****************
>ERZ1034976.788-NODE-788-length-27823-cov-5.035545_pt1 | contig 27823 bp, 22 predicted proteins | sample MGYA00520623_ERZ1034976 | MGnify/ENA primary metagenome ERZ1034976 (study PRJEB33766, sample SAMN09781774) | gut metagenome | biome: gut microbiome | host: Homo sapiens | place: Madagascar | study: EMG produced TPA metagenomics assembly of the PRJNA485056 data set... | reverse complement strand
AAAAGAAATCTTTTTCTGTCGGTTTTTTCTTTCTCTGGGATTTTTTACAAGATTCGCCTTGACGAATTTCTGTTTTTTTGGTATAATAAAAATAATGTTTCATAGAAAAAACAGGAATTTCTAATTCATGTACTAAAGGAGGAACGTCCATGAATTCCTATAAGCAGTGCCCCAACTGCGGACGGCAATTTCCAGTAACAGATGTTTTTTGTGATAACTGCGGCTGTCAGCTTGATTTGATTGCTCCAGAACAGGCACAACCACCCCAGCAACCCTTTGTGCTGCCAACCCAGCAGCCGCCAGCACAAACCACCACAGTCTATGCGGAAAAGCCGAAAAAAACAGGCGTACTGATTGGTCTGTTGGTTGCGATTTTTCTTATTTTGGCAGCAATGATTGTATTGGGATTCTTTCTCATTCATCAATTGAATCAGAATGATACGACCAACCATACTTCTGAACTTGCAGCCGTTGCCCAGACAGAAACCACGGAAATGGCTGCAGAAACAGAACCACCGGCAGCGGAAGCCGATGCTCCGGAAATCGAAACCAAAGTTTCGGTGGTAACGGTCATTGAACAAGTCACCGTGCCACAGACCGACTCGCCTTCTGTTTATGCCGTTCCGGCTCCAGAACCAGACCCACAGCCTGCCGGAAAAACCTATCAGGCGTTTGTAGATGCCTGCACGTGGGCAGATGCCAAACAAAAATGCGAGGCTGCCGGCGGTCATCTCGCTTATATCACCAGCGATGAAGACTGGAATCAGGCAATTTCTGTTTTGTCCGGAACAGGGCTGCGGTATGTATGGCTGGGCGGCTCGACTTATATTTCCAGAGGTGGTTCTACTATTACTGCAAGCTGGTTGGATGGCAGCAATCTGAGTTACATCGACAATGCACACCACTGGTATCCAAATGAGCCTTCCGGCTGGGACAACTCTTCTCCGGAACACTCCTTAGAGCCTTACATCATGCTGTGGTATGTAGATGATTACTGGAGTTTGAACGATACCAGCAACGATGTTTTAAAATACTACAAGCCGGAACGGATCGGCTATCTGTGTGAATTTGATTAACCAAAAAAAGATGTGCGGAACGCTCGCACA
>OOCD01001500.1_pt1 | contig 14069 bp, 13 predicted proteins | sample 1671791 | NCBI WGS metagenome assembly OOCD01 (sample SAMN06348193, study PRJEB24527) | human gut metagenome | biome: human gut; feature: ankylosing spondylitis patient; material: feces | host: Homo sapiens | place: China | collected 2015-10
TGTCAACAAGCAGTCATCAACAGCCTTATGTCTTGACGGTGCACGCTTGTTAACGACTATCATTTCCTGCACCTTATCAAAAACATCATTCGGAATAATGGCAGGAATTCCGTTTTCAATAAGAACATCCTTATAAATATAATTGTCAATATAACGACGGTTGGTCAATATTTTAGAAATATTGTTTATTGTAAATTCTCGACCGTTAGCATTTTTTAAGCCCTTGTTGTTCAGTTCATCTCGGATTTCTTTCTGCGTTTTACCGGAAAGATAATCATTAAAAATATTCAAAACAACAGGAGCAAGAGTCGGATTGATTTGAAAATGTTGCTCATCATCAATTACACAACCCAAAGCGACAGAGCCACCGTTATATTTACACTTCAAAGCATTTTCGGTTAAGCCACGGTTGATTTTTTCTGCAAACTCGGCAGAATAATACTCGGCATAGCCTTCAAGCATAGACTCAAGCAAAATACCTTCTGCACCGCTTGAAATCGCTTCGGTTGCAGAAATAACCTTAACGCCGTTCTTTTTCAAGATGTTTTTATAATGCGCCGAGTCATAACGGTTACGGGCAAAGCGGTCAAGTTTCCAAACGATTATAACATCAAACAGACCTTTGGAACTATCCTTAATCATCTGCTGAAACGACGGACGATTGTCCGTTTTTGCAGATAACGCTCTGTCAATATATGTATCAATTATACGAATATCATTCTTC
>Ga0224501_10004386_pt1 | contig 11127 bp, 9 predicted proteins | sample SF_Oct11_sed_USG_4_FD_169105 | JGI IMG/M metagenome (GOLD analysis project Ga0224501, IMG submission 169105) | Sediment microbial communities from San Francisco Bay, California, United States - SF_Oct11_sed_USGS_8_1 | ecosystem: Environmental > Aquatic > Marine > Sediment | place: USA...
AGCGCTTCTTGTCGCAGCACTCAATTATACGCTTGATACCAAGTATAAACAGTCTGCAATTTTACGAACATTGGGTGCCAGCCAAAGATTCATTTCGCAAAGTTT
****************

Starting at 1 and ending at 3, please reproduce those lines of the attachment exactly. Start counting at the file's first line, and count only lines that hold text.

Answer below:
>ERZ1034976.788-NODE-788-length-27823-cov-5.035545_pt1 | contig 27823 bp, 22 predicted proteins | sample MGYA00520623_ERZ1034976 | MGnify/ENA primary metagenome ERZ1034976 (study PRJEB33766, sample SAMN09781774) | gut metagenome | biome: gut microbiome | host: Homo sapiens | place: Madagascar | study: EMG produced TPA metagenomics assembly of the PRJNA485056 data set... | reverse complement strand
AAAAGAAATCTTTTTCTGTCGGTTTTTTCTTTCTCTGGGATTTTTTACAAGATTCGCCTTGACGAATTTCTGTTTTTTTGGTATAATAAAAATAATGTTTCATAGAAAAAACAGGAATTTCTAATTCATGTACTAAAGGAGGAACGTCCATGAATTCCTATAAGCAGTGCCCCAACTGCGGACGGCAATTTCCAGTAACAGATGTTTTTTGTGATAACTGCGGCTGTCAGCTTGATTTGATTGCTCCAGAACAGGCACAACCACCCCAGCAACCCTTTGTGCTGCCAACCCAGCAGCCGCCAGCACAAACCACCACAGTCTATGCGGAAAAGCCGAAAAAAACAGGCGTACTGATTGGTCTGTTGGTTGCGATTTTTCTTATTTTGGCAGCAATGATTGTATTGGGATTCTTTCTCATTCATCAATTGAATCAGAATGATACGACCAACCATACTTCTGAACTTGCAGCCGTTGCCCAGACAGAAACCACGGAAATGGCTGCAGAAACAGAACCACCGGCAGCGGAAGCCGATGCTCCGGAAATCGAAACCAAAGTTTCGGTGGTAACGGTCATTGAACAAGTCACCGTGCCACAGACCGACTCGCCTTCTGTTTATGCCGTTCCGGCTCCAGAACCAGACCCACAGCCTGCCGGAAAAACCTATCAGGCGTTTGTAGATGCCTGCACGTGGGCAGATGCCAAACAAAAATGCGAGGCTGCCGGCGGTCATCTCGCTTATATCACCAGCGATGAAGACTGGAATCAGGCAATTTCTGTTTTGTCCGGAACAGGGCTGCGGTATGTATGGCTGGGCGGCTCGACTTATATTTCCAGAGGTGGTTCTACTATTACTGCAAGCTGGTTGGATGGCAGCAATCTGAGTTACATCGACAATGCACACCACTGGTATCCAAATGAGCCTTCCGGCTGGGACAACTCTTCTCCGGAACACTCCTTAGAGCCTTACATCATGCTGTGGTATGTAGATGATTACTGGAGTTTGAACGATACCAGCAACGATGTTTTAAAATACTACAAGCCGGAACGGATCGGCTATCTGTGTGAATTTGATTAACCAAAAAAAGATGTGCGGAACGCTCGCACA
>OOCD01001500.1_pt1 | contig 14069 bp, 13 predicted proteins | sample 1671791 | NCBI WGS metagenome assembly OOCD01 (sample SAMN06348193, study PRJEB24527) | human gut metagenome | biome: human gut; feature: ankylosing spondylitis patient; material: feces | host: Homo sapiens | place: China | collected 2015-10